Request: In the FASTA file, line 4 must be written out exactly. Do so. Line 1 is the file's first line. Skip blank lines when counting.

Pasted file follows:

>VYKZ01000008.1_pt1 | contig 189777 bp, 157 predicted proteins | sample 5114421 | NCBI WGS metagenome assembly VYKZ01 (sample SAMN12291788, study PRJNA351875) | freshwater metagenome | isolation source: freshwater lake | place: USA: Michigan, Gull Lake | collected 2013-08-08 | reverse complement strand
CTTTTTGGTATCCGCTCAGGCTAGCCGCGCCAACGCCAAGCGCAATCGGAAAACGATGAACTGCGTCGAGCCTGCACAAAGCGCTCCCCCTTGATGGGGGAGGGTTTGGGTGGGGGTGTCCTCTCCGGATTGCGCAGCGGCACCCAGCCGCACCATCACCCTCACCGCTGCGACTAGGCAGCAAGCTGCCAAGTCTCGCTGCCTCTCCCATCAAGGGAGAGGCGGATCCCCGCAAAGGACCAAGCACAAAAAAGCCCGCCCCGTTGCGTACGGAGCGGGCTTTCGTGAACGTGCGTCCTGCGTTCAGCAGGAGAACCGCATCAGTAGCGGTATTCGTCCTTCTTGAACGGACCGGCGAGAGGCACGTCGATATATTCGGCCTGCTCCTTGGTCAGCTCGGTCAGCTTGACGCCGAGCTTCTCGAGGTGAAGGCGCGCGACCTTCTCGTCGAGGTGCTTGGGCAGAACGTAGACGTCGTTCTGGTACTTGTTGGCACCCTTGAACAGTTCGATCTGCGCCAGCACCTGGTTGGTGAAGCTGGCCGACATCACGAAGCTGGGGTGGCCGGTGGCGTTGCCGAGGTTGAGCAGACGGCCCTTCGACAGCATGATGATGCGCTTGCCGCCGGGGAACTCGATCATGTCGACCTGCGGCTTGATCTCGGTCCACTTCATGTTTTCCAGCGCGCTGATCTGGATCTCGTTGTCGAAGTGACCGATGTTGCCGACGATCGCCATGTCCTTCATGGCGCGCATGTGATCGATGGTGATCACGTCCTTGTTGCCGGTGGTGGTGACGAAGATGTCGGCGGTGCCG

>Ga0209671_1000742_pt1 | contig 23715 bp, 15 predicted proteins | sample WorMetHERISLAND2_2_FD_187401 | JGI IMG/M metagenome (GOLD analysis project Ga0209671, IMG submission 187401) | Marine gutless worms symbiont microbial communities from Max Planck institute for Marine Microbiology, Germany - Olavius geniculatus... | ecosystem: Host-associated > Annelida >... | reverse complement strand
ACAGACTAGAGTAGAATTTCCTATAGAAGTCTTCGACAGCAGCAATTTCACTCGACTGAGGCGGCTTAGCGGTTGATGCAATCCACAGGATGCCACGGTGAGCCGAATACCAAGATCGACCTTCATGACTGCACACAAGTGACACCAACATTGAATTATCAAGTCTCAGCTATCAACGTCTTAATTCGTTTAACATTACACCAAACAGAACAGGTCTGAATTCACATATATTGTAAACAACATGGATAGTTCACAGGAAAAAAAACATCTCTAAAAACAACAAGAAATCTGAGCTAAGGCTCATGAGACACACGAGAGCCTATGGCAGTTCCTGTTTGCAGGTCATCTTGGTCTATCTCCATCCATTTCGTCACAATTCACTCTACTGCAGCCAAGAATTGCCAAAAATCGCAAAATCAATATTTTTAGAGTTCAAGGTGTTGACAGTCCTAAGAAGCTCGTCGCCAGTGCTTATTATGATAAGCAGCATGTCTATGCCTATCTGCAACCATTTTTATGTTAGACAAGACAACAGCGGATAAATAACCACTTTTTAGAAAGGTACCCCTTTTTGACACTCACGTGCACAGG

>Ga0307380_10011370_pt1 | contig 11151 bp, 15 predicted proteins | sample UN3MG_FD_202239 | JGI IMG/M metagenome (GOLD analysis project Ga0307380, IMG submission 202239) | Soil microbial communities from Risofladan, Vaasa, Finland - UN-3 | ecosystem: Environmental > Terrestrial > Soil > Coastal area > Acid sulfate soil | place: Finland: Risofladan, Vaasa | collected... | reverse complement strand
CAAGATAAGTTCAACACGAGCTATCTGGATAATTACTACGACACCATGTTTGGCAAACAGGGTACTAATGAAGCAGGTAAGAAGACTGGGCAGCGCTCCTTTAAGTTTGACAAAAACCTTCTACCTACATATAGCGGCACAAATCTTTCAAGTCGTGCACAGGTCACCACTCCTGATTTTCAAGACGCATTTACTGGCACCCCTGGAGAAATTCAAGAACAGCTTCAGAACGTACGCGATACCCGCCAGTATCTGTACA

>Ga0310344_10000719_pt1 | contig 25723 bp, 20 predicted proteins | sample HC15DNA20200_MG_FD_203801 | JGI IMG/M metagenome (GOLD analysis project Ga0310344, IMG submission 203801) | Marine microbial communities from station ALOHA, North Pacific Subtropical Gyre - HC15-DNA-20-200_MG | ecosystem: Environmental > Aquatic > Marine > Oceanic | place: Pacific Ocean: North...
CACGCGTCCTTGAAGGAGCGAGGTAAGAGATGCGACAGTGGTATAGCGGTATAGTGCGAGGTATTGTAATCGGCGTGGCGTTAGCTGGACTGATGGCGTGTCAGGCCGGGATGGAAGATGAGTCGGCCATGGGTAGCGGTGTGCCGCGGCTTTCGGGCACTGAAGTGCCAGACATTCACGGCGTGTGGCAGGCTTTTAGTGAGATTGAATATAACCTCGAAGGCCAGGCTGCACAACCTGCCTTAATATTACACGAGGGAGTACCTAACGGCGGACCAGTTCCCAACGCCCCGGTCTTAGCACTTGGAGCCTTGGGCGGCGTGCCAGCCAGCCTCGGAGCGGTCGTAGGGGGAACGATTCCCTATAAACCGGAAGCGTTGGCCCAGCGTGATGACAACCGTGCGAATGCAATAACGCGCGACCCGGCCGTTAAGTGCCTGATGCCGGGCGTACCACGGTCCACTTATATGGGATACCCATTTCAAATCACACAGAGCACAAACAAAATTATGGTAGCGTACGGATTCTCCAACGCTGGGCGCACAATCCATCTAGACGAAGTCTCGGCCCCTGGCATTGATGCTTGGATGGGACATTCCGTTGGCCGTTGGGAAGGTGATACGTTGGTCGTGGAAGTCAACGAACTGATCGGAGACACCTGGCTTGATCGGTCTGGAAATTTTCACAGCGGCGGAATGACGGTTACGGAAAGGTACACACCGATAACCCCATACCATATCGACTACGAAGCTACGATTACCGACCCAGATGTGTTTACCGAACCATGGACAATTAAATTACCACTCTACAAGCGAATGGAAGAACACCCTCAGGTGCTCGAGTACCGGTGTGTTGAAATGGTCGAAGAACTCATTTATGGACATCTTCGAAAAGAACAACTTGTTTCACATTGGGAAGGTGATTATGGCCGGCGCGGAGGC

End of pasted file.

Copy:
ACAGACTAGAGTAGAATTTCCTATAGAAGTCTTCGACAGCAGCAATTTCACTCGACTGAGGCGGCTTAGCGGTTGATGCAATCCACAGGATGCCACGGTGAGCCGAATACCAAGATCGACCTTCATGACTGCACACAAGTGACACCAACATTGAATTATCAAGTCTCAGCTATCAACGTCTTAATTCGTTTAACATTACACCAAACAGAACAGGTCTGAATTCACATATATTGTAAACAACATGGATAGTTCACAGGAAAAAAAACATCTCTAAAAACAACAAGAAATCTGAGCTAAGGCTCATGAGACACACGAGAGCCTATGGCAGTTCCTGTTTGCAGGTCATCTTGGTCTATCTCCATCCATTTCGTCACAATTCACTCTACTGCAGCCAAGAATTGCCAAAAATCGCAAAATCAATATTTTTAGAGTTCAAGGTGTTGACAGTCCTAAGAAGCTCGTCGCCAGTGCTTATTATGATAAGCAGCATGTCTATGCCTATCTGCAACCATTTTTATGTTAGACAAGACAACAGCGGATAAATAACCACTTTTTAGAAAGGTACCCCTTTTTGACACTCACGTGCACAGG